The ultimate guide to product management hiring, Part 2: The hiring process

This post is #2 in the series of “The ultimate guide to hiring PM’s”. Post #1 is here.

Continuing with the theme of approaching the hiring process as a product, the hiring process has two main goals:

  1. Targeting: Find the right person. Create an efficient interview process that provides a full view of the candidate.
  2. Conversion: Reduce the candidate’s friction. Once you have decided you want a person on your team, ensure you have the best method to convert the user (candidate) to a customer (full time hire).

Identify the hiring committee

Try to keep the hiring committee static. This helps to compare candidates as there is a common frame of reference.

Have the right number of people on the hiring committee. At a minimum it should have

  • The hiring manager
  • Stakeholder
  • HR/People Ops
  • Design
  • Engineering
  • Other PM’s on the team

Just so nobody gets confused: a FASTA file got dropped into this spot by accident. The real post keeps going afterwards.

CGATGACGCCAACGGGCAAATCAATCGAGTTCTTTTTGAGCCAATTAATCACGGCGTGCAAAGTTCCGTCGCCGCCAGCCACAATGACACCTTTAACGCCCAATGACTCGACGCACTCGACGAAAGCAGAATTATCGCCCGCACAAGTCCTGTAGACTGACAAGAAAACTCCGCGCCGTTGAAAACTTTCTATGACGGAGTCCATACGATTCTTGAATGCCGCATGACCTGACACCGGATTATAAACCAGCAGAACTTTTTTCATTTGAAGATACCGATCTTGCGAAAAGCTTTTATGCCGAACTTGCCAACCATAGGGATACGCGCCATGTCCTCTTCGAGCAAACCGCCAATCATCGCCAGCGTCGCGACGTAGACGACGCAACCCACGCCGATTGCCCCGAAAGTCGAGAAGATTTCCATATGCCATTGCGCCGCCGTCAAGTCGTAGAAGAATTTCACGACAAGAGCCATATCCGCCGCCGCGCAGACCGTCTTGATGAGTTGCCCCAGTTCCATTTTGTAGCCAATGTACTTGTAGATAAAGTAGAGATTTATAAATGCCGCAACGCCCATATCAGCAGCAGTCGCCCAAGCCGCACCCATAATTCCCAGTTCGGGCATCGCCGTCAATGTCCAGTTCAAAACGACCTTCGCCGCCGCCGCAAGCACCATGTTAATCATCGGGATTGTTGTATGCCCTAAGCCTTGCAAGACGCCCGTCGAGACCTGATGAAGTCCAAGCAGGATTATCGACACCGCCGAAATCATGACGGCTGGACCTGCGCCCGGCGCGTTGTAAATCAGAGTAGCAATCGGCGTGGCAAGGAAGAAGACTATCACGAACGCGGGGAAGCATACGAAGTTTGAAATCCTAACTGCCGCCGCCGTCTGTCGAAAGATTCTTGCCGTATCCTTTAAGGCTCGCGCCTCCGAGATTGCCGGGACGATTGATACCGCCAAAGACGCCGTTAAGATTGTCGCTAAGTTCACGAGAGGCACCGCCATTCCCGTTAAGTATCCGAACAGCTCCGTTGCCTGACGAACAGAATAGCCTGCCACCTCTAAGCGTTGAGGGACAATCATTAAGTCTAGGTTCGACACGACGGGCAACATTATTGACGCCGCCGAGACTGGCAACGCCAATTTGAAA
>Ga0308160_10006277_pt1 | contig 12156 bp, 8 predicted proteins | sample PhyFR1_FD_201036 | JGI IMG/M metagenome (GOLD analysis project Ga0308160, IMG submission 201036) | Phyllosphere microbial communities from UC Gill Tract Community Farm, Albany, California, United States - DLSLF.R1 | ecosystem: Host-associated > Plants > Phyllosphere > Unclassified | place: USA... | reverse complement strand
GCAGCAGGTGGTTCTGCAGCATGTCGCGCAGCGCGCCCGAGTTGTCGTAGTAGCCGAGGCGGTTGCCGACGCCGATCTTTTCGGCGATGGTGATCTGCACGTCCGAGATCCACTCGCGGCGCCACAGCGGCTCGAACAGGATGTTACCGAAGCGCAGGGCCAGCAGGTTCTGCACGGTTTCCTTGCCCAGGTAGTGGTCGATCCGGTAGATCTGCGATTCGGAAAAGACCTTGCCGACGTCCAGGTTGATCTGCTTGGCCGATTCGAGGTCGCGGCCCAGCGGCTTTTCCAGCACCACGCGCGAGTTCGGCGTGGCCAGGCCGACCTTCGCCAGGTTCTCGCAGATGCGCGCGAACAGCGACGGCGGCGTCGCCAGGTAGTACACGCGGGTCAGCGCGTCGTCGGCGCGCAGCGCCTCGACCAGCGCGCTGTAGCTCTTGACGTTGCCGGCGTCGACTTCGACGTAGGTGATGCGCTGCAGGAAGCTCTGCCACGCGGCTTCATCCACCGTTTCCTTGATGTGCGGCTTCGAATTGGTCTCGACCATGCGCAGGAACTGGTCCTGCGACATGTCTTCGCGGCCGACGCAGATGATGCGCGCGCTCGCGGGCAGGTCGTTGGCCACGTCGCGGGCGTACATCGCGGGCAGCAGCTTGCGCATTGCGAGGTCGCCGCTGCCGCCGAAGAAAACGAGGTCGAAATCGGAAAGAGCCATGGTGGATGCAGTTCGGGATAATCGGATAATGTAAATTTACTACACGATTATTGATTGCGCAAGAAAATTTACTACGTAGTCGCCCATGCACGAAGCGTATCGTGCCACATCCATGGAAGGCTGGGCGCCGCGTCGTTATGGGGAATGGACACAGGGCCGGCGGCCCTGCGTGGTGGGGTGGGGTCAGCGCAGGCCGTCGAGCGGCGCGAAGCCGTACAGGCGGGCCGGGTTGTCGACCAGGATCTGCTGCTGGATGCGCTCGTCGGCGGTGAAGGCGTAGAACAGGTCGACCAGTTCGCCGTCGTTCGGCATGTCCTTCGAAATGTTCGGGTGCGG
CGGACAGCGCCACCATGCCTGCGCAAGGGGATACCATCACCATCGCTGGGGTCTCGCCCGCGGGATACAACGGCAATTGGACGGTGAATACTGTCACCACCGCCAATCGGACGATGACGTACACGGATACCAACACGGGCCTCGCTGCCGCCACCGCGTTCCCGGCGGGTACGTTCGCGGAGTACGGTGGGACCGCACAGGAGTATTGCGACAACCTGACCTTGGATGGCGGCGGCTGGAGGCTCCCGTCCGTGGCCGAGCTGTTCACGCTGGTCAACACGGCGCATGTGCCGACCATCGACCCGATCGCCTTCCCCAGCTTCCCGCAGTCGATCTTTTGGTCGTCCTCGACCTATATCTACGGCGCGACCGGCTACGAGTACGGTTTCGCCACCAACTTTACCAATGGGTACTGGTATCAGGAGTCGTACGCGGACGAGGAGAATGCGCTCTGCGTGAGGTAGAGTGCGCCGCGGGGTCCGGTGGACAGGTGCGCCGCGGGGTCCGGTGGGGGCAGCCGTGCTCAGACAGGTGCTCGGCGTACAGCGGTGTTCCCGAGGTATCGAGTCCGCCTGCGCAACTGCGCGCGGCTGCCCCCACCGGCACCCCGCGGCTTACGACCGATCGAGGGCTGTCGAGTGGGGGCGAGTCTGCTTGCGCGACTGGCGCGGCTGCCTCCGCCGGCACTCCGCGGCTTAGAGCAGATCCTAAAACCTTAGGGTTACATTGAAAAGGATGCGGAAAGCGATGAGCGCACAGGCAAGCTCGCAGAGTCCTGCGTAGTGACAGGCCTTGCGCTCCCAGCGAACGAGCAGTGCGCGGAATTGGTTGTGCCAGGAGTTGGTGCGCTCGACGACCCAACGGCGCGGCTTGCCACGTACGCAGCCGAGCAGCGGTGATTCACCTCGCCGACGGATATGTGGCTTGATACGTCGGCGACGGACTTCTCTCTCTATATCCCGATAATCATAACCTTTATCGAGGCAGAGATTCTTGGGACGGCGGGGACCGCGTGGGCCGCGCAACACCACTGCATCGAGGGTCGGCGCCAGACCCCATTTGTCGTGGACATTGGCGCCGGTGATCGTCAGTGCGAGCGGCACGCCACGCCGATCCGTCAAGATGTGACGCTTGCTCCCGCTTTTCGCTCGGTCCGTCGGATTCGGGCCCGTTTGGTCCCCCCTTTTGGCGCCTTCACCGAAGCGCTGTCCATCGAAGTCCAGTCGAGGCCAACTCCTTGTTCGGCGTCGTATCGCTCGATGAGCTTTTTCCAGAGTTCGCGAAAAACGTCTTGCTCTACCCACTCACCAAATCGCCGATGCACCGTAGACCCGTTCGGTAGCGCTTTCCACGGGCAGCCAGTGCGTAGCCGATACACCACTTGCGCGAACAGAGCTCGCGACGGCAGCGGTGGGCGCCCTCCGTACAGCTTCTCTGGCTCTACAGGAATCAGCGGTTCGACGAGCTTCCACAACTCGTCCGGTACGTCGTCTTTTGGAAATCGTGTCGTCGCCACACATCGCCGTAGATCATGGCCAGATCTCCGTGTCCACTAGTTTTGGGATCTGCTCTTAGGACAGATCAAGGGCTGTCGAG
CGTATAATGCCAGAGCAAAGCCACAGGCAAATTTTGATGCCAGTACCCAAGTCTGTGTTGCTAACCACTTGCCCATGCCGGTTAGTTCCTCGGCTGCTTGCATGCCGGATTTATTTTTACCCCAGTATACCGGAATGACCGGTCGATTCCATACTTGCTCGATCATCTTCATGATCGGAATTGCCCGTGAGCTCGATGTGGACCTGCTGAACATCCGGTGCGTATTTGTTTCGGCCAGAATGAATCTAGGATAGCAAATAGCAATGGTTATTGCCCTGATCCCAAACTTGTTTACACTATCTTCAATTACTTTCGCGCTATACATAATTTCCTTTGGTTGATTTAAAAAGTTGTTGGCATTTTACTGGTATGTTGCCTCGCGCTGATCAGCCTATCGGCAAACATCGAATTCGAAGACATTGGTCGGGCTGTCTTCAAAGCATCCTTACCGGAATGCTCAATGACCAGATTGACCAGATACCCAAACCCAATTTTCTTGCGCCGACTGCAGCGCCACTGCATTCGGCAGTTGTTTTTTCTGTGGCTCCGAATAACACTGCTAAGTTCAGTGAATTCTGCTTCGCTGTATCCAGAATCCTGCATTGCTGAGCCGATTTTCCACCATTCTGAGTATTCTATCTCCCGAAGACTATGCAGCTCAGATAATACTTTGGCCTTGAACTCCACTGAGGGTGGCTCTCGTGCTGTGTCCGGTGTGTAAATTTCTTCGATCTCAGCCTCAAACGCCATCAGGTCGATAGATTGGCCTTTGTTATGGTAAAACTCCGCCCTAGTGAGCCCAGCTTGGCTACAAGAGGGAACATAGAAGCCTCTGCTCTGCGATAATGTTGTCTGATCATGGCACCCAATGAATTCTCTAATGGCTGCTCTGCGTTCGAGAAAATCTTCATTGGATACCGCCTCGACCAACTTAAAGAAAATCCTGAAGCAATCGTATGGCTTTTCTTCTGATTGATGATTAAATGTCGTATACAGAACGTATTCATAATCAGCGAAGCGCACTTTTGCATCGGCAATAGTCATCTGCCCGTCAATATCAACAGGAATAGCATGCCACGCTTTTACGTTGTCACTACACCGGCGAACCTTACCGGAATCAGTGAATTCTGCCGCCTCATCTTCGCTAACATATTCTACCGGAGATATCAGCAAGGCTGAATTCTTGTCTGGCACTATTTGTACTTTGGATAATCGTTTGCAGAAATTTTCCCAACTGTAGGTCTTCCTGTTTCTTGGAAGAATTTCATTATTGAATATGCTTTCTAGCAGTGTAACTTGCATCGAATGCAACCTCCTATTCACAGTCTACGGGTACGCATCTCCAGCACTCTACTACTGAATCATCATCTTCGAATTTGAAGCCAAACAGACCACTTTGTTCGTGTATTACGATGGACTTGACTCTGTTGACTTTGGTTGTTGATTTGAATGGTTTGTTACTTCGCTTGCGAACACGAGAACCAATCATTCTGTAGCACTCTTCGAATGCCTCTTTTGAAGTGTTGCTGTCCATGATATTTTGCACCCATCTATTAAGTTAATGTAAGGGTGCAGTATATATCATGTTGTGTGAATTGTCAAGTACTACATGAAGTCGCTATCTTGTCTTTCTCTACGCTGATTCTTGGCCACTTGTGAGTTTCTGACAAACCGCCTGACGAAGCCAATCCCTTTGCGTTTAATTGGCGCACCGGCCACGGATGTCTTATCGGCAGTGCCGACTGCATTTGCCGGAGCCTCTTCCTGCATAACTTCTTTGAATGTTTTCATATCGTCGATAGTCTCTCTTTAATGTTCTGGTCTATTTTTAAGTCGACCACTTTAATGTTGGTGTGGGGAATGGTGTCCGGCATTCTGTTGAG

Design a low friction and efficient phone screen process

Realize that the candidate doesn’t have a lot of time to jump through your hoops. Think like a product — what is the best frictionless way to conduct this process? The phone screen is part screening but also part selling the role. The phone screen shouldn’t take more than 30 minutes, keep it short!

Screening Tips

You are trying to get a handle on whether she has the basic PM skills that are valuable for your company. There are two main areas I like to focus on the screening

Product sense: Tell me about a product you like and why?

Product managers are supposed to be curious about products. If she can’t come up with a product that she likes, she has failed the most basic PM skill — curiosity! What you should be looking for here is:

  • Can she articulate in a simple way what her favorite product does?
  • Can she articulate why she likes the product? This demonstrates a deeper level of thinking than “I like feature X”

Commitment: Tell me about my company.